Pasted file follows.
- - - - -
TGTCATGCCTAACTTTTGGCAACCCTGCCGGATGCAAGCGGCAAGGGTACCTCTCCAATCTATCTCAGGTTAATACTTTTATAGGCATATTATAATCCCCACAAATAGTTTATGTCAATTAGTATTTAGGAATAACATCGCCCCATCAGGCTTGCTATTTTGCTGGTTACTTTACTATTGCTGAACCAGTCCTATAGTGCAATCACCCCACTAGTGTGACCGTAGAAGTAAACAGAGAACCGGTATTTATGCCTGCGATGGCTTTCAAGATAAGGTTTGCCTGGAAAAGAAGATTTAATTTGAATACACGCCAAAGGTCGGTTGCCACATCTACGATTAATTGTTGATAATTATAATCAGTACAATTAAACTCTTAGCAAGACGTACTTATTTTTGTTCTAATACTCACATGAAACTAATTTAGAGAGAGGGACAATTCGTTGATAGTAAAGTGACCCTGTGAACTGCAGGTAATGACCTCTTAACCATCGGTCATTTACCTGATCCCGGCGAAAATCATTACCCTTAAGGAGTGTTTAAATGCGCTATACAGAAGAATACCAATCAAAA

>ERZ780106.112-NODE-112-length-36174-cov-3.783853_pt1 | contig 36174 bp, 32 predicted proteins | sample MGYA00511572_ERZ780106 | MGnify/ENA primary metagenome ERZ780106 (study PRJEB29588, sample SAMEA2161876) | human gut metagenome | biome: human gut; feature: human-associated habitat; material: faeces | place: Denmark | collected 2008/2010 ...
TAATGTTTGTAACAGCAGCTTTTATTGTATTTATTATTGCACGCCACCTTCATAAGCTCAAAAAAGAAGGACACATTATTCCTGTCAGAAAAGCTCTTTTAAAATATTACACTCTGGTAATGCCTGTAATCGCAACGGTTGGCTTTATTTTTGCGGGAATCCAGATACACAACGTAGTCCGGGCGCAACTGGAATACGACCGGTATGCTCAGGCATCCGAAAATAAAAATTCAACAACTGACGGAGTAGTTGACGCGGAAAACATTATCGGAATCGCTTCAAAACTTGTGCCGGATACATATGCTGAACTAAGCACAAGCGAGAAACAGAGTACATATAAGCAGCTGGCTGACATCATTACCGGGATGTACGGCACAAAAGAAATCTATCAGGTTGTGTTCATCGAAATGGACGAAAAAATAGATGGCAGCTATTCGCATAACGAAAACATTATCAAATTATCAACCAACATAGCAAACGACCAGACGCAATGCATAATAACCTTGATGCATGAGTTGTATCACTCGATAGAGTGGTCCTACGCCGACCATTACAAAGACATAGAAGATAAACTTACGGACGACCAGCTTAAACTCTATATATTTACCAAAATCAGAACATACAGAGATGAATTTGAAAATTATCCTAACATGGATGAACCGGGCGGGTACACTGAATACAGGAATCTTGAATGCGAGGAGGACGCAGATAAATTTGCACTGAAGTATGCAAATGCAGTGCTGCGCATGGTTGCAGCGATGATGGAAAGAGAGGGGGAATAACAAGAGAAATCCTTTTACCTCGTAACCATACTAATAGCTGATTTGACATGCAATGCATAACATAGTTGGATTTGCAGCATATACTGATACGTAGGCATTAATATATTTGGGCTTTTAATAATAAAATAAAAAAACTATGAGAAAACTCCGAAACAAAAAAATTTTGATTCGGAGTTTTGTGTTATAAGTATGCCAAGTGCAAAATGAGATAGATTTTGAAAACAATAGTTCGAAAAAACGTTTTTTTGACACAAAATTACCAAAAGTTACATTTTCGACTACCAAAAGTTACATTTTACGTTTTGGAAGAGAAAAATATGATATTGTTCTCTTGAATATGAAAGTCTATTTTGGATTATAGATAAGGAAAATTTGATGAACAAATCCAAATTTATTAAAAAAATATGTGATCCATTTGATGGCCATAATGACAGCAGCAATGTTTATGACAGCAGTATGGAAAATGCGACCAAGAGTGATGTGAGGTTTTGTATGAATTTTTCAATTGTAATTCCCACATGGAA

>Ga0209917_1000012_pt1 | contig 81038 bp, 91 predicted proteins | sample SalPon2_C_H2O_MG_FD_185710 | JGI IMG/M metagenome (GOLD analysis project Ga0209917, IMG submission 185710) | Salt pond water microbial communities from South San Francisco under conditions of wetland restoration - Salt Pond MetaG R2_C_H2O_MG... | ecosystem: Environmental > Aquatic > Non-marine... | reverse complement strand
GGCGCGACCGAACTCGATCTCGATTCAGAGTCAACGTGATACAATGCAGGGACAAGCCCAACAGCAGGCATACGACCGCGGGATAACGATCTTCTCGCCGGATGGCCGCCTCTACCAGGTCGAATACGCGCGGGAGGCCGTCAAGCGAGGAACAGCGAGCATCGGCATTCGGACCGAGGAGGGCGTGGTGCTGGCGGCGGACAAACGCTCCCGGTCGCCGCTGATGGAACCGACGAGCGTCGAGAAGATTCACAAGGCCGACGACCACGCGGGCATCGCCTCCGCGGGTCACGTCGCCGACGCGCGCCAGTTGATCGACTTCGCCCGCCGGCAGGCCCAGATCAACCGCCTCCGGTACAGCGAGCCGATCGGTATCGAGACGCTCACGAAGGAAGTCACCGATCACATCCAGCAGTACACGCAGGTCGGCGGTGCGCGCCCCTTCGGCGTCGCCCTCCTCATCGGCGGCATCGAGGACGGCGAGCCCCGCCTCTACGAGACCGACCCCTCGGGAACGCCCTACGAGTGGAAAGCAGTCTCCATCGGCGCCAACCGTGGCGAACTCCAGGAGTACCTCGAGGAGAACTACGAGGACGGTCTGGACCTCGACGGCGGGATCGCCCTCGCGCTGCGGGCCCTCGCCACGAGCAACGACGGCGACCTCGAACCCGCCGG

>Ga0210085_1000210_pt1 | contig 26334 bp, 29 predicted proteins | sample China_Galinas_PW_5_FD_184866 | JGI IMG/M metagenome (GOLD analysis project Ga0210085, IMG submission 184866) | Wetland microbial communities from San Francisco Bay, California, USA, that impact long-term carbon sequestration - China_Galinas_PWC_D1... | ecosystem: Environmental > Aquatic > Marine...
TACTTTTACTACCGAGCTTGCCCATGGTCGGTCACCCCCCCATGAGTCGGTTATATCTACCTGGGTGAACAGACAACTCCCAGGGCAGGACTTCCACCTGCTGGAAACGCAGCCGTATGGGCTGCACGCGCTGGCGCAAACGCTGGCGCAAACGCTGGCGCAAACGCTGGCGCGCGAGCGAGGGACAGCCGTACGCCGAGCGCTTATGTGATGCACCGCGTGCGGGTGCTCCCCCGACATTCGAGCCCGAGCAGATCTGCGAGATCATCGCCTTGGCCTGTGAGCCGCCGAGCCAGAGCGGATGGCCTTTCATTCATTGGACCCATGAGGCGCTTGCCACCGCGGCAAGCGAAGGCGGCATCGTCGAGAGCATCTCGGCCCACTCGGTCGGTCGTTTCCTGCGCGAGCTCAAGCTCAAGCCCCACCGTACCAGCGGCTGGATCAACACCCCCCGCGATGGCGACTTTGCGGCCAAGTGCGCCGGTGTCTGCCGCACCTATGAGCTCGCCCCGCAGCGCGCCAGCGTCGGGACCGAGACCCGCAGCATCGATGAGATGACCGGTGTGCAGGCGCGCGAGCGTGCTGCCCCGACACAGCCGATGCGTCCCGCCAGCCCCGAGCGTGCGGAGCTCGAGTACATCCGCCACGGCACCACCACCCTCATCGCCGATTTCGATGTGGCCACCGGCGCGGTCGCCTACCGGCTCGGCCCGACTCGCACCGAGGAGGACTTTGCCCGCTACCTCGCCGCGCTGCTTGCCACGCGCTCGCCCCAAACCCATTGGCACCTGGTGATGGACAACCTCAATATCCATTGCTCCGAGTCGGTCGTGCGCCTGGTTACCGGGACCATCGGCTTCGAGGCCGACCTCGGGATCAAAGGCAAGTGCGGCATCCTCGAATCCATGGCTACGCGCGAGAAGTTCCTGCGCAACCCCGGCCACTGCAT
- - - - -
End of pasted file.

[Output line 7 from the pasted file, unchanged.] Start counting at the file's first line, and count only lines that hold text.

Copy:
TACTTTTACTACCGAGCTTGCCCATGGTCGGTCACCCCCCCATGAGTCGGTTATATCTACCTGGGTGAACAGACAACTCCCAGGGCAGGACTTCCACCTGCTGGAAACGCAGCCGTATGGGCTGCACGCGCTGGCGCAAACGCTGGCGCAAACGCTGGCGCAAACGCTGGCGCGCGAGCGAGGGACAGCCGTACGCCGAGCGCTTATGTGATGCACCGCGTGCGGGTGCTCCCCCGACATTCGAGCCCGAGCAGATCTGCGAGATCATCGCCTTGGCCTGTGAGCCGCCGAGCCAGAGCGGATGGCCTTTCATTCATTGGACCCATGAGGCGCTTGCCACCGCGGCAAGCGAAGGCGGCATCGTCGAGAGCATCTCGGCCCACTCGGTCGGTCGTTTCCTGCGCGAGCTCAAGCTCAAGCCCCACCGTACCAGCGGCTGGATCAACACCCCCCGCGATGGCGACTTTGCGGCCAAGTGCGCCGGTGTCTGCCGCACCTATGAGCTCGCCCCGCAGCGCGCCAGCGTCGGGACCGAGACCCGCAGCATCGATGAGATGACCGGTGTGCAGGCGCGCGAGCGTGCTGCCCCGACACAGCCGATGCGTCCCGCCAGCCCCGAGCGTGCGGAGCTCGAGTACATCCGCCACGGCACCACCACCCTCATCGCCGATTTCGATGTGGCCACCGGCGCGGTCGCCTACCGGCTCGGCCCGACTCGCACCGAGGAGGACTTTGCCCGCTACCTCGCCGCGCTGCTTGCCACGCGCTCGCCCCAAACCCATTGGCACCTGGTGATGGACAACCTCAATATCCATTGCTCCGAGTCGGTCGTGCGCCTGGTTACCGGGACCATCGGCTTCGAGGCCGACCTCGGGATCAAAGGCAAGTGCGGCATCCTCGAATCCATGGCTACGCGCGAGAAGTTCCTGCGCAACCCCGGCCACTGCAT